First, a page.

We returned to the Earth in a completely different city, a place called "Paris". It's where Jim Morrison died.
Francesca and I began to explore. A few hours later we ran into
two young men backpacking down Le Boulevard Magenta. I quickly recognized them as my sons, Ian and Dylan.
They told us they had spent the previous two weeks (last July) skateboarding through Belgium, Holland, and Germany.
They're good sports. I asked Ian to meditate and Dylan to look askance so I could take this seemingly candid photograph.
We rented an apartment by the historic St. Martin Canal; it winds down from the north to reach the Seine.
Ever summer night there is a party along its banks, thousands of young people talking, singing, drinking, and urinating.
To make the last one easier (for guys) they set out these triangular pissoirs. Ian was kind enough to model.
At one night's canal party I got to sing "Lady in Red" with a young man from Birmingham. Empty beer bottles served as microphones.
Miami is just getting rent-a-bikes but the City of Light has had them for years. They're free for the first 30 minutes and just two bucks per hour after that. You ride somewhere, check it in, then grab another one when you're ready to head home. Plan it right and you can bike for free.
We grabbed four and headed south to see the sights. When I asked, "Y'guys wanna to visit Jim Morrison's grave? There's a party there every day".
They replied, "He's been dead for 40 years. Anyone who remembers him is probably too old to party". I told them I wasn't and they were kind enough to indulge me. We headed three miles south to Cemetierie Pere Lachaise.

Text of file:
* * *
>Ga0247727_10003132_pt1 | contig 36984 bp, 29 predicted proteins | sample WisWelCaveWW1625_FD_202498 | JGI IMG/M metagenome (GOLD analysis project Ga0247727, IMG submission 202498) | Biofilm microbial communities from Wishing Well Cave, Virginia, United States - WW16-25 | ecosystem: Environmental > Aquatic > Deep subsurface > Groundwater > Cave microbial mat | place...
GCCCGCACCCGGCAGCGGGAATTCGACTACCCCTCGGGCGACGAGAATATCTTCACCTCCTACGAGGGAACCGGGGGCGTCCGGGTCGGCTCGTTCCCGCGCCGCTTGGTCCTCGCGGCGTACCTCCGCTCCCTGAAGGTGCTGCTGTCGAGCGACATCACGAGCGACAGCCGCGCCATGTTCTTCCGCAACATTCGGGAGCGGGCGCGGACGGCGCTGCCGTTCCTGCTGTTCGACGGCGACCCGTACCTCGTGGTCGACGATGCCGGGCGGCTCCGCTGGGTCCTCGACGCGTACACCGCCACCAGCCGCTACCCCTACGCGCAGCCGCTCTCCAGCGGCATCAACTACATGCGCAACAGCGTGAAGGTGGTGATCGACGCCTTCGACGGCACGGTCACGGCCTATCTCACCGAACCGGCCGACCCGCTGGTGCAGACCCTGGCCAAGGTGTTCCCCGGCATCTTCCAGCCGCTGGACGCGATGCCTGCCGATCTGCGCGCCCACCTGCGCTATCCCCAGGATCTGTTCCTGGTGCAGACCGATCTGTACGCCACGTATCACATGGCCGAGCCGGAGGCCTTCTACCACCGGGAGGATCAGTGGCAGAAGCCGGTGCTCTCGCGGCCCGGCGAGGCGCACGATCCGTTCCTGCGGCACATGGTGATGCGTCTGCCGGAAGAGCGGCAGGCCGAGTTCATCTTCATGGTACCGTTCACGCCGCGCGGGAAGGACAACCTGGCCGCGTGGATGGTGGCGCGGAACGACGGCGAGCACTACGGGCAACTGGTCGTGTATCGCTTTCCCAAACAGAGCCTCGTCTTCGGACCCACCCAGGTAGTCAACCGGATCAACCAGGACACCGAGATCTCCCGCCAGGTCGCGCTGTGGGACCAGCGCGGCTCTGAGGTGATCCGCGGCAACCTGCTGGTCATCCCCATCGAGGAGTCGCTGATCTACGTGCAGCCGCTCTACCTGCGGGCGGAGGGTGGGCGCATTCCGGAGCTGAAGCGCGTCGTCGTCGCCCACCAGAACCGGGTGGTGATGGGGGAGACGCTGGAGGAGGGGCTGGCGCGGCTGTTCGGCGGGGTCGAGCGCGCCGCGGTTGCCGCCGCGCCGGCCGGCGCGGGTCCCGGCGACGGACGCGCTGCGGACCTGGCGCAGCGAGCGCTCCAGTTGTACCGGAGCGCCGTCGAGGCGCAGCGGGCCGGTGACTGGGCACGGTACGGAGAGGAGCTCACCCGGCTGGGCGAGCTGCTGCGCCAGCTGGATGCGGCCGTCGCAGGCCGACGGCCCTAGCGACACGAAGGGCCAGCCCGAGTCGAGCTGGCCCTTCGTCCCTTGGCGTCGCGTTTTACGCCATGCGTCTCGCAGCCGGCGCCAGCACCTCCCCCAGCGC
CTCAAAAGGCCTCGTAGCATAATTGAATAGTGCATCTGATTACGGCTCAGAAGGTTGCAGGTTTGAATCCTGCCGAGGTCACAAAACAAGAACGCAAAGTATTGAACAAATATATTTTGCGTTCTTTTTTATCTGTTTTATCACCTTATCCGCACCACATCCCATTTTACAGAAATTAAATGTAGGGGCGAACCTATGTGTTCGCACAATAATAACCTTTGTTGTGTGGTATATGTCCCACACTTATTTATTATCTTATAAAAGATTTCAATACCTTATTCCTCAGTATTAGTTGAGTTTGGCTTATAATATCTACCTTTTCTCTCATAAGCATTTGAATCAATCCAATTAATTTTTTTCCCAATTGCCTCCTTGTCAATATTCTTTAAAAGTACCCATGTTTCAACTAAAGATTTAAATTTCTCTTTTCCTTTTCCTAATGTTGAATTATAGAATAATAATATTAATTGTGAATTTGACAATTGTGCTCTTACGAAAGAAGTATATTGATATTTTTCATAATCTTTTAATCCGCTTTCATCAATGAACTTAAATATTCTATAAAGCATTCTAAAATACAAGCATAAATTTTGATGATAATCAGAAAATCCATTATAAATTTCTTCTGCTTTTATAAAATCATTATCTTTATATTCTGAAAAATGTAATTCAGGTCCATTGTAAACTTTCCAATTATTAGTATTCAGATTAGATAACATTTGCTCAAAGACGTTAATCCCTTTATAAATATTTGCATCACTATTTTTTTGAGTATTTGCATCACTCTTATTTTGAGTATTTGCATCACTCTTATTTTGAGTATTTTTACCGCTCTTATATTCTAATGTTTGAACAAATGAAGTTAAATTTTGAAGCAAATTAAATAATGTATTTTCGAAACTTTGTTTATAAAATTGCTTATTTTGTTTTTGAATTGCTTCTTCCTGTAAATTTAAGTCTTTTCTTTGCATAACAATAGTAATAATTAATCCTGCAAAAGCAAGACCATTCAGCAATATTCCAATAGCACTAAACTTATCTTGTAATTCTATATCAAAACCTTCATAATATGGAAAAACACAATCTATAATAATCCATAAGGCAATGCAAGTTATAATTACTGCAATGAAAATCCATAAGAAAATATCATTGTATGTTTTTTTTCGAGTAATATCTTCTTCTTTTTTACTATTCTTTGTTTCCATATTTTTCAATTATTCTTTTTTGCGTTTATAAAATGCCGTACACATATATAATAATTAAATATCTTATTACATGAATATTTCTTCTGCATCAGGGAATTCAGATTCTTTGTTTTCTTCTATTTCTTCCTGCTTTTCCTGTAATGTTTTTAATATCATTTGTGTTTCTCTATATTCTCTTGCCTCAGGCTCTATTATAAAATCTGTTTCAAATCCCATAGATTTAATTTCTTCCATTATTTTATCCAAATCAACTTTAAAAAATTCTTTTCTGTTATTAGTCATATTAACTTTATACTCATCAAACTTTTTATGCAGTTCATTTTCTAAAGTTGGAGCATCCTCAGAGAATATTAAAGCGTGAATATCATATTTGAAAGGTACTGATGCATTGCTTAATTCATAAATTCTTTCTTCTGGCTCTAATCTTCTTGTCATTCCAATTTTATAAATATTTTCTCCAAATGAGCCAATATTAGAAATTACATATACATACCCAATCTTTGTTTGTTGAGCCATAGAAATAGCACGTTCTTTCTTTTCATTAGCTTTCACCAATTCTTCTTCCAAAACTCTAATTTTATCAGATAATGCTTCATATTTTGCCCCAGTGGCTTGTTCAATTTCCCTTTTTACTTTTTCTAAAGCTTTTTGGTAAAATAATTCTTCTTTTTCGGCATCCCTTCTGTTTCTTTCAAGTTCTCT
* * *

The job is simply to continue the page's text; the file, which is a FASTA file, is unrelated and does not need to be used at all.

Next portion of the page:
The lead singer of The Doors has gotten a lot of attention since he OD'd in his bathtub. For years young folks gathered at his plot to laugh, sing, and leave half-empty bottles of Jack Danial's. On my Dead Rock Star Tour in the early 80's, Jim's grave was at the top, just ahead of Duane Allman's in Macon, Georgia. (Above, Jim's grave in '83)
The party is smaller now. On a Wednesday afternoon there were less than a dozen gathered
at his grave site. His concrete bust was stolen long ago.
This young man, who could pass for Ian's anorexic twin, asked for people to "light his fire" in song.
Thankfully, no one tried.
The crowds were much bigger at the next stop, a gigantic old building filled with art. Three hundred people crammed into one spot to see either a distant painting or the Japanese lady standing in front of it.
The crowd was a pickpocket's dream and there are thousands of them in Paris. I lost my wallet on a previous trip.
Just last month, the Louvre was shut down for a day when its security guards went on strike. Seems they were tired of having their pockets picked.
In another room Dylan had Napoleon and his army all to himself.
I had similar luck when they asked us to leave at closing time.
There were no lines outside to see "Red Dog".
The boys just had to see the Tim Burton exhibit so we headed for Le Musee Cinimatheque. The two-hour line had art of its own. This entire cast of "The Munsters" was smiling from this guy's arm.
The next day, while crossing the River Seine, I saw a dog with an incredibly long nose.
Her name was "Hunter" and the owner let me hold her. It was nice to be smelling dog again.
It was hot, even by Miami standards. The river, being too nasty to swim in, had a huge barge tethered a hundred yards south. Inside was this pool.
We attempted to take a dip at the Josephine Baker Aquatic Center but we told we lacked the necessary bathing caps.
We made for the shade and wandered. Eventually we came upon the ghosts of Hemingway and F. Scott Fitzgerald, and Arthur Rimbaud. More on that later.